I love Harold. He’s Frances’s younger brother, and he’s sort of like the younger sibling I never had. I guess I was the Harold in my family. Harold always speaks up when he’s not quite supposed to, but he winds up saying really important things.

Did you have to do a lot of research when writing Wanderville? How much of the story is based on historical fact?

 I read a lot about the orphan trains and how they traveled from the East Coast, taking thousands of kids from big cities and relocating them in homes out west. I also read a lot about life in New York City in the 1800s and early 1900s, where lots of kids lived the way Jack and Frances and Harold did.  Kids worked in factories and lived in dark, crowded tenement buildings with their families, and many kids, like Frances and Harold, lived on the street or in orphanages. The orphan trains were meant to help get children out into the country where they could have better lives, but sometimes kids didn’t wind up in happy homes and were made to work as servants or farmhands. That’s what the kids in Wanderville are afraid of, so they escape from the train… then I imagined the rest. I don’t know if any orphan train  riders ever jumped off a train in real life, but sometimes kids ran away from the homes where they were placed.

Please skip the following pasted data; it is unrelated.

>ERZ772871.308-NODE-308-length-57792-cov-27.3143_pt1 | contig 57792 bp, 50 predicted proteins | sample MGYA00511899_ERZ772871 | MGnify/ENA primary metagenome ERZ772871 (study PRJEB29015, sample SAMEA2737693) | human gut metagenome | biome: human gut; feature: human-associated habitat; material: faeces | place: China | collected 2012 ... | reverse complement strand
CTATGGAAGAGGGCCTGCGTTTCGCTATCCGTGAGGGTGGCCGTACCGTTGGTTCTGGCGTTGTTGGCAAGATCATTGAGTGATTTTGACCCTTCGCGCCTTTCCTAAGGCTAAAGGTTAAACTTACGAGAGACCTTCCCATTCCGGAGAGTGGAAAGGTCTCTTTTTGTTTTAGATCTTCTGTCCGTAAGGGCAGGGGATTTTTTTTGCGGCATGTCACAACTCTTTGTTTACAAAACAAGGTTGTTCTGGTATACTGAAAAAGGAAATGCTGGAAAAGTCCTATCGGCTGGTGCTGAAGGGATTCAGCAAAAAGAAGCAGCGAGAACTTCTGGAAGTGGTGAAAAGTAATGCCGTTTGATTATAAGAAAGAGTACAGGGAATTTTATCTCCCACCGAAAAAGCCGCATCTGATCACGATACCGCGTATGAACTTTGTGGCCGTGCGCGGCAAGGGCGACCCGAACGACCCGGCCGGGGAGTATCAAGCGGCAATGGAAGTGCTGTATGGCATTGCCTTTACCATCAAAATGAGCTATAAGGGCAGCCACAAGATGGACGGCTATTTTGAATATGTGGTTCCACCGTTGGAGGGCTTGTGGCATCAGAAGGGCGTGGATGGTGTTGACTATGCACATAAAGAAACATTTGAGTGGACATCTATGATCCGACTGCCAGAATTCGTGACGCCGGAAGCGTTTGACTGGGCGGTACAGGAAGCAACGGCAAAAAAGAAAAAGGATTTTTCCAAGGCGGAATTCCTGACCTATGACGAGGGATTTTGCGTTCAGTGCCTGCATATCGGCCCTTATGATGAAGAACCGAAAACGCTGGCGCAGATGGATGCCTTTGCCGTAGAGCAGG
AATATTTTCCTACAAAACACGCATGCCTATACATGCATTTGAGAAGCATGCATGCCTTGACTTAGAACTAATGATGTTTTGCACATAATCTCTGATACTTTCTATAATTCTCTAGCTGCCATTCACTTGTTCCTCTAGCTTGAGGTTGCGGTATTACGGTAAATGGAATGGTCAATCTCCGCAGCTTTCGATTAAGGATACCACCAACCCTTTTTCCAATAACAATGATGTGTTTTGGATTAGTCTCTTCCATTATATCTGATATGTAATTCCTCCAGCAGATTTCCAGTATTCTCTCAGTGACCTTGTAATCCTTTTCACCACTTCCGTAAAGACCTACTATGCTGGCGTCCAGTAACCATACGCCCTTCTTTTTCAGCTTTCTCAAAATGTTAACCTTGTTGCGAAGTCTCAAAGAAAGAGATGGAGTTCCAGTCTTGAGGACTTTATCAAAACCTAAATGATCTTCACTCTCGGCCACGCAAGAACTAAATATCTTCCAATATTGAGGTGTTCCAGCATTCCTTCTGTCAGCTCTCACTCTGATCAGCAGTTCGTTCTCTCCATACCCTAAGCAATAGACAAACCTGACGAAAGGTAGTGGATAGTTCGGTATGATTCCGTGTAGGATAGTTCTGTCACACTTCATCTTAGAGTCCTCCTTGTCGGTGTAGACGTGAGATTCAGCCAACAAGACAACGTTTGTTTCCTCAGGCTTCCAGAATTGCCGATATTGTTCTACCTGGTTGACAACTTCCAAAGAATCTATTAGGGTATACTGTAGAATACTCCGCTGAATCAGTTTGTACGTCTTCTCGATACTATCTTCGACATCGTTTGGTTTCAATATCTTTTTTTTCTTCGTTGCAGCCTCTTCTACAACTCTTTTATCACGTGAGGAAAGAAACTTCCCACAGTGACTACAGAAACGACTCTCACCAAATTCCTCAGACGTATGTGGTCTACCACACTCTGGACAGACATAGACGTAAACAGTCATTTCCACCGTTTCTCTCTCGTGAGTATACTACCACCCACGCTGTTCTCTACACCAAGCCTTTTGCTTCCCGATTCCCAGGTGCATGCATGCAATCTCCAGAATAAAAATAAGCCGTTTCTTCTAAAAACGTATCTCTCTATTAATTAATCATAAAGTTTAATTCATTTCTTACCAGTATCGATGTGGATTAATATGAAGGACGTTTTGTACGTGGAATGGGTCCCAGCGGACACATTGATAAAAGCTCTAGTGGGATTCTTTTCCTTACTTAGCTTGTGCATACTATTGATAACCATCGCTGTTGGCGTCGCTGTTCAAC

What do you hope readers, especially young readers, will walk away with or learn from Wanderville?

I hope readers get a better sense of life around the turn of the 20th century. I hope they also think about what it means to be on your own. And maybe they’ll get a sense of how history works. The orphan trains were supposed to help kids, but sometimes it didn’t work that way, and history is like that—things happen that are both good and bad.

As a middle-grade author, why do you think MG books are so important? What do you love most about reading and writing MG?

Middle grade books help kids think who they are right now, not who they’re supposed to be when they get older. When I write MG, I feel like there’s a homing instinct—like I’m returning to this place where my mind started, when I first started thinking about life’s big questions, and I know that happened when I was a kid reading middle grade.

Who are your all time favorite male and female middle-grade characters (that aren’t yours)?